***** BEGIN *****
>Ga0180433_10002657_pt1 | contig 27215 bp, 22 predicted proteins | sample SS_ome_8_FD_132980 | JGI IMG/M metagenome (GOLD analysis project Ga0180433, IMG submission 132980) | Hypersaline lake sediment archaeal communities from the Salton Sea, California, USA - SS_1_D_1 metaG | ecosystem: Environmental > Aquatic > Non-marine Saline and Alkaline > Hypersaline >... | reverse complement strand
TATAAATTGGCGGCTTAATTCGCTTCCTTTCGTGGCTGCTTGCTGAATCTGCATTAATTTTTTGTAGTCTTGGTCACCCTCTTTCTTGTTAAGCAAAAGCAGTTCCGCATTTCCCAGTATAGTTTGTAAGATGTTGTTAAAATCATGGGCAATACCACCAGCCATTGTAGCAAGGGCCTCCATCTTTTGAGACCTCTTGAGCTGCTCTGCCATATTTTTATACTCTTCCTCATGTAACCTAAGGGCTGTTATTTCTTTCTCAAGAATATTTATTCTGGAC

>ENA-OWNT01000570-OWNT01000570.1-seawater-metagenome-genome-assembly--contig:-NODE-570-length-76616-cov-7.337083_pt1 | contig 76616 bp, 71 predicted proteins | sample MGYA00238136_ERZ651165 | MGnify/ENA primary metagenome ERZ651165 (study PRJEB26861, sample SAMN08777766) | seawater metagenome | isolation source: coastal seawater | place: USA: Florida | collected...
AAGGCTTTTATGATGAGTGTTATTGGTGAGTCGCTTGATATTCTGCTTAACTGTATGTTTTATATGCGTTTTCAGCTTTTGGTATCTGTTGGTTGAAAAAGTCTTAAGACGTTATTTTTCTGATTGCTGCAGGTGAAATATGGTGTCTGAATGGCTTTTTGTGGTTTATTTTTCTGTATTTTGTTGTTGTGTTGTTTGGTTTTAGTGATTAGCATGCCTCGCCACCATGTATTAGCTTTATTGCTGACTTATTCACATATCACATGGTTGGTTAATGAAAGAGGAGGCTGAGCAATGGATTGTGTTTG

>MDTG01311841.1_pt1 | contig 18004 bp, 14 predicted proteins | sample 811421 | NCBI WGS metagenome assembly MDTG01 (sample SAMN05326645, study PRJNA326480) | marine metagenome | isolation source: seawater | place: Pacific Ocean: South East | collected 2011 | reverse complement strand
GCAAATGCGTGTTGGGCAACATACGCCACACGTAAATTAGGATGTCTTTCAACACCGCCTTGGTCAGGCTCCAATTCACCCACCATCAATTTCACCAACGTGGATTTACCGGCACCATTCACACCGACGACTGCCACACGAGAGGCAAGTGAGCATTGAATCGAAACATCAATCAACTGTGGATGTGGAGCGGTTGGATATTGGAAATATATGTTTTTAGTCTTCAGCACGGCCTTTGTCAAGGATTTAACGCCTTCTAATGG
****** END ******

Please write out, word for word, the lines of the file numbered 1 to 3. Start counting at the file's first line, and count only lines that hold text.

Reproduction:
>Ga0180433_10002657_pt1 | contig 27215 bp, 22 predicted proteins | sample SS_ome_8_FD_132980 | JGI IMG/M metagenome (GOLD analysis project Ga0180433, IMG submission 132980) | Hypersaline lake sediment archaeal communities from the Salton Sea, California, USA - SS_1_D_1 metaG | ecosystem: Environmental > Aquatic > Non-marine Saline and Alkaline > Hypersaline >... | reverse complement strand
TATAAATTGGCGGCTTAATTCGCTTCCTTTCGTGGCTGCTTGCTGAATCTGCATTAATTTTTTGTAGTCTTGGTCACCCTCTTTCTTGTTAAGCAAAAGCAGTTCCGCATTTCCCAGTATAGTTTGTAAGATGTTGTTAAAATCATGGGCAATACCACCAGCCATTGTAGCAAGGGCCTCCATCTTTTGAGACCTCTTGAGCTGCTCTGCCATATTTTTATACTCTTCCTCATGTAACCTAAGGGCTGTTATTTCTTTCTCAAGAATATTTATTCTGGAC

>ENA-OWNT01000570-OWNT01000570.1-seawater-metagenome-genome-assembly--contig:-NODE-570-length-76616-cov-7.337083_pt1 | contig 76616 bp, 71 predicted proteins | sample MGYA00238136_ERZ651165 | MGnify/ENA primary metagenome ERZ651165 (study PRJEB26861, sample SAMN08777766) | seawater metagenome | isolation source: coastal seawater | place: USA: Florida | collected...